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How Bosco Sticks Became the Secret Weapon of Midwestern Cafeterias

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A fond look back at the dirt cheap — but delicious — school lunch option.

Cafeteria foods are notoriously depressing for most kids, but navigating the school lunch line as a first-generation, vegetarian Indian-American was always like an episode of Ripley's Believe It or Not. Did people really eat limp looking Salisbury steak with a gloopy sauce browner than myself? Why would anyone order sloppy joes when it has "sloppy" in its name? I typically eschewed the lunch line in favor of a packed peanut butter and jelly, except for when two words appeared on the menu: Bosco Sticks. The breadsticks were a beacon of hope among the mushy green bean casserole- and overcooked hot dog- strewn landscape of my elementary school lunch line. Cheesy and warm, they were guaranteed to be meat free, way under two dollars, and 100 percent delicious.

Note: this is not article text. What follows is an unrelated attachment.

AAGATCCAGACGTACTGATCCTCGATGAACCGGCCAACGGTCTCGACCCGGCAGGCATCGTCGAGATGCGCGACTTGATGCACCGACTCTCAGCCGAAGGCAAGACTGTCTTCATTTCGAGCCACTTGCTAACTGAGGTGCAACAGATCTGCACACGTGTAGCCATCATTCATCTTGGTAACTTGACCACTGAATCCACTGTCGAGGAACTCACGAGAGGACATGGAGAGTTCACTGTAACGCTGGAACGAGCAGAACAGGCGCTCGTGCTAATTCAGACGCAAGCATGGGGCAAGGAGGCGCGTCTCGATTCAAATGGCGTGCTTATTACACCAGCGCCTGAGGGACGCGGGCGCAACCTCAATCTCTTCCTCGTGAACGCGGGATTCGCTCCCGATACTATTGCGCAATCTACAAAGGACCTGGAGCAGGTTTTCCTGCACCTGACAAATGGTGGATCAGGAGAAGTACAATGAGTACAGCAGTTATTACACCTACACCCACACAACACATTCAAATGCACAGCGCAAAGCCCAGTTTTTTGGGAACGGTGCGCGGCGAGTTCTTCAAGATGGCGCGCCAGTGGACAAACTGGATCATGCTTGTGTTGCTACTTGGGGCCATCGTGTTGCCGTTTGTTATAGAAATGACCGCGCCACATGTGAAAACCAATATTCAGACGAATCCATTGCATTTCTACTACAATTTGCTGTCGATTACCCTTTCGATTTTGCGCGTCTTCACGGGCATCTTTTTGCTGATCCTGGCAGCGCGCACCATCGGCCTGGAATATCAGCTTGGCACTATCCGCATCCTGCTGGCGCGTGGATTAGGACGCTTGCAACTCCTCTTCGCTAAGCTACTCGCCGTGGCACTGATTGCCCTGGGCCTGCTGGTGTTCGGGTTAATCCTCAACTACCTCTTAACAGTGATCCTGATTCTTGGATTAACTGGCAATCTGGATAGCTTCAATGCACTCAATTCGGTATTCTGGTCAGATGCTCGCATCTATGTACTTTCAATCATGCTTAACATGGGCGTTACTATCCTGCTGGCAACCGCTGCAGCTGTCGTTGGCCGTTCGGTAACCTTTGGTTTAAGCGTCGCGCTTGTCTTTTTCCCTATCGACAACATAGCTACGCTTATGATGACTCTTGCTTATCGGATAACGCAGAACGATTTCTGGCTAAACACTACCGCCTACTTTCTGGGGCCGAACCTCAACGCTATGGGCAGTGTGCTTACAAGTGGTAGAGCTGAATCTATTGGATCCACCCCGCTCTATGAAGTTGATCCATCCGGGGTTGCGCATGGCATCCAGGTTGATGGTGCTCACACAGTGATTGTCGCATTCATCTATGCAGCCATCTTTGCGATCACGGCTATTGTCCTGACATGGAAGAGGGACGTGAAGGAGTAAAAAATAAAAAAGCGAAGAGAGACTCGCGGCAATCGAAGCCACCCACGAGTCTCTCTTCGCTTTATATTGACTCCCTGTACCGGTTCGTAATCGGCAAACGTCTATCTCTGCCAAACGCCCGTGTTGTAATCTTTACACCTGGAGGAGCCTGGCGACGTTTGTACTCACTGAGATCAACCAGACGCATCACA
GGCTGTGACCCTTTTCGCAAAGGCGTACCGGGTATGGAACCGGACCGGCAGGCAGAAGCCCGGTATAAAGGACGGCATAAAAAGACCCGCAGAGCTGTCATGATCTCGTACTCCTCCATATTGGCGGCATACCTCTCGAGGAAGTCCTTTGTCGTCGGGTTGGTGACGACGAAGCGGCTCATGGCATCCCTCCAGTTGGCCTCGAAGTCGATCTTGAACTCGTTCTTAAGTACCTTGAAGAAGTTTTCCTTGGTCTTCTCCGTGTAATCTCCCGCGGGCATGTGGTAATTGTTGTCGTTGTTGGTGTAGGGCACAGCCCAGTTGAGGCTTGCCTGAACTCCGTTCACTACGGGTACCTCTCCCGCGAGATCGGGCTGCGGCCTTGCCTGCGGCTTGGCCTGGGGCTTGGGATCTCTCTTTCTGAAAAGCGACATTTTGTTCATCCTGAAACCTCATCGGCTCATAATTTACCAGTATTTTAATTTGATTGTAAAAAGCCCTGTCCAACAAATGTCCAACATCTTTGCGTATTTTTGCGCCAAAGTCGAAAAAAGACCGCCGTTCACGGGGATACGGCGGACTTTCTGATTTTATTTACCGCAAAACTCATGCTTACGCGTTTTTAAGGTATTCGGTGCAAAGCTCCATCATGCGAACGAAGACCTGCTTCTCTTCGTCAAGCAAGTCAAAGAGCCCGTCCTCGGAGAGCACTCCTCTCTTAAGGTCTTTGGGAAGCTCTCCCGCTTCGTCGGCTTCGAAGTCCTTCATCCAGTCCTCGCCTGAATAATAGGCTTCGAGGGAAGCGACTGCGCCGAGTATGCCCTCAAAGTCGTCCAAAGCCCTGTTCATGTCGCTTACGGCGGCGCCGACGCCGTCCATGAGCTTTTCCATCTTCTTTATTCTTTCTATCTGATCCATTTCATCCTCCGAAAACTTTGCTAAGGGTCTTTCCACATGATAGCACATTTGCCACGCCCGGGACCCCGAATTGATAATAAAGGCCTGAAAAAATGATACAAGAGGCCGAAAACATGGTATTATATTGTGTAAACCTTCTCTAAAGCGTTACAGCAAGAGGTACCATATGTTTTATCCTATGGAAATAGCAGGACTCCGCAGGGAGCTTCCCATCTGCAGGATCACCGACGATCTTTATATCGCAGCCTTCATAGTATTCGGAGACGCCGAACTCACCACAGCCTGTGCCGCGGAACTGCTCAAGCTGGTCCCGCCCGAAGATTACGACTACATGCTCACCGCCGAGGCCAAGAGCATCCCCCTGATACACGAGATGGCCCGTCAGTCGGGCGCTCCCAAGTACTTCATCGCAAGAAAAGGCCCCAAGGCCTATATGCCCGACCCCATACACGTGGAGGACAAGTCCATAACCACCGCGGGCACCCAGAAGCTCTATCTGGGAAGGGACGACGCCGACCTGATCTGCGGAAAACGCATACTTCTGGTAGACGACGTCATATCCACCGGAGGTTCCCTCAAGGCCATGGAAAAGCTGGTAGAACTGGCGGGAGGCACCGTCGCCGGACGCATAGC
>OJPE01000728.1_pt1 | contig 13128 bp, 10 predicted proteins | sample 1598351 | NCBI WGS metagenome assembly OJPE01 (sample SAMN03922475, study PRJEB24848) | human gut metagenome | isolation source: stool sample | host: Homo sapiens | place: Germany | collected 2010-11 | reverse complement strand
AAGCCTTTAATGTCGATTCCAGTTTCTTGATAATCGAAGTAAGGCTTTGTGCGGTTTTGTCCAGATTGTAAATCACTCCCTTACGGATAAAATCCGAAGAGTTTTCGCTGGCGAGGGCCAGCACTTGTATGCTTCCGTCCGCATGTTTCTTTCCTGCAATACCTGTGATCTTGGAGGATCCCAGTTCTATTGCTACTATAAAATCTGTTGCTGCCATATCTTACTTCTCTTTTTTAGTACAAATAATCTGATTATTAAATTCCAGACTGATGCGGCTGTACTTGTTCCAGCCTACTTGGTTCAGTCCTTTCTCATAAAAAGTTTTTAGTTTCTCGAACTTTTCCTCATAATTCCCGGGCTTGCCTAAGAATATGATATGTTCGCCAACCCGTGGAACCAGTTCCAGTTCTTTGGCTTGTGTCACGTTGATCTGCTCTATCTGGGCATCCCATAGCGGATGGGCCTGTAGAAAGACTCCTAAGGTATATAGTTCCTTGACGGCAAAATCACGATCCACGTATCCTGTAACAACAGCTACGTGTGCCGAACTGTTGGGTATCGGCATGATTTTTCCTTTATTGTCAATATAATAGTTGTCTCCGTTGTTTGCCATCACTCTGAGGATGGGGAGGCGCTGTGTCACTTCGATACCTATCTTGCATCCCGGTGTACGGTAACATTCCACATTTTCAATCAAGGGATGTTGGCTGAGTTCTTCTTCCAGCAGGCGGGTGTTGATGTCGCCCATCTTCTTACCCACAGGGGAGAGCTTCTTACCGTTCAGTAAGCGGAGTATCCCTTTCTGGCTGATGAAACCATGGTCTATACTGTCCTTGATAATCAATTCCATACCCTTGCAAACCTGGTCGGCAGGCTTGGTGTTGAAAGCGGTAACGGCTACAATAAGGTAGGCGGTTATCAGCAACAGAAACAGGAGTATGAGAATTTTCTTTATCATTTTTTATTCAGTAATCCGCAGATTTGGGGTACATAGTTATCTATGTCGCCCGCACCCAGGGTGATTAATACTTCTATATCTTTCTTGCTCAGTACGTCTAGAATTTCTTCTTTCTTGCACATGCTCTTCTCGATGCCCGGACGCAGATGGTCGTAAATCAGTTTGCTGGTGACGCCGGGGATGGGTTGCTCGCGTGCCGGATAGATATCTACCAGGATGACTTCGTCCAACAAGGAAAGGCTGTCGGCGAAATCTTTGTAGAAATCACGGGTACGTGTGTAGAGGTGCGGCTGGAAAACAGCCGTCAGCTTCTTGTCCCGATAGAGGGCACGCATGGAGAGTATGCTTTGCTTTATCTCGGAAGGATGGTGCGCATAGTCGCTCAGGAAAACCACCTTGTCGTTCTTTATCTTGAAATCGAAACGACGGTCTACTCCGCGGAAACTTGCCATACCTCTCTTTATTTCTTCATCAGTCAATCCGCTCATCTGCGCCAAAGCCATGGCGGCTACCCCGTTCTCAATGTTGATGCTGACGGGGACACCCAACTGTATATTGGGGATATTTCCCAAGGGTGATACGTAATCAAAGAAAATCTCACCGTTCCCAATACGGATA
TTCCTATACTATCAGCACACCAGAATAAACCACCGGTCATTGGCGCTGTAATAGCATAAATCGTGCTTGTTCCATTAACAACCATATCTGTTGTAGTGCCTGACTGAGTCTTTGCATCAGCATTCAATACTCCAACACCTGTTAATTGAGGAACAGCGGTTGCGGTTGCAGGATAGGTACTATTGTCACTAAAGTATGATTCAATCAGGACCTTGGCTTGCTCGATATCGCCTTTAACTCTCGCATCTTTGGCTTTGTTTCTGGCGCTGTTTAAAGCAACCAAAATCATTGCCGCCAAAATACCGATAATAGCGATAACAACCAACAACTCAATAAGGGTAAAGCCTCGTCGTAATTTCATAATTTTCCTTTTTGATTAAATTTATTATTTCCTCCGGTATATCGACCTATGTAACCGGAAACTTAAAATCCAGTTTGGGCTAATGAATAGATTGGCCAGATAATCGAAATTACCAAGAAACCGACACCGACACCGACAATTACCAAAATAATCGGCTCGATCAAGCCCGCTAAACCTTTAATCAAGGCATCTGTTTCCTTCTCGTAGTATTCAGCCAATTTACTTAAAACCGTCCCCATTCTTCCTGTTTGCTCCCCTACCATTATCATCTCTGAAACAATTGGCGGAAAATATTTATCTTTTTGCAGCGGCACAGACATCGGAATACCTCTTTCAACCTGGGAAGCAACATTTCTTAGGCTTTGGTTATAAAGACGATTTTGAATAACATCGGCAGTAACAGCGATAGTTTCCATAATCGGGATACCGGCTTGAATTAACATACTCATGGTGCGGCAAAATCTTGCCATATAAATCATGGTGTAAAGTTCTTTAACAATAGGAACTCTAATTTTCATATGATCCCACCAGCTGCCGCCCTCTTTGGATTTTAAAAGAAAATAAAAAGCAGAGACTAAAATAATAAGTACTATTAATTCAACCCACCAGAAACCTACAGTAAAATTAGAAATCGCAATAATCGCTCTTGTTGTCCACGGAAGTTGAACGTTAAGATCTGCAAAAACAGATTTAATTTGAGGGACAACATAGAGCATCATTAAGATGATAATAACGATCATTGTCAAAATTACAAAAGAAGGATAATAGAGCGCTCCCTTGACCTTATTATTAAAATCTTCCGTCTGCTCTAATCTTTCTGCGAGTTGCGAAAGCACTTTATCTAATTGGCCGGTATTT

While Bosco Sticks are basic in construction — they're simply mozzarella cheese-stuffed breadsticks brushed with butter and parmesan — they have managed to dominate school lunch rooms. Typically served hot, so that the cheesy center is melty, and with a cup of marinara sauce for dipping, Bosco Sticks have been dubbed "the hottest thing in foods school service" by the Grand Rapids Press. Over the years, the breadsticks have become a brand-name item like Kleenex is for tissues and Tylenol is for acetaminophen.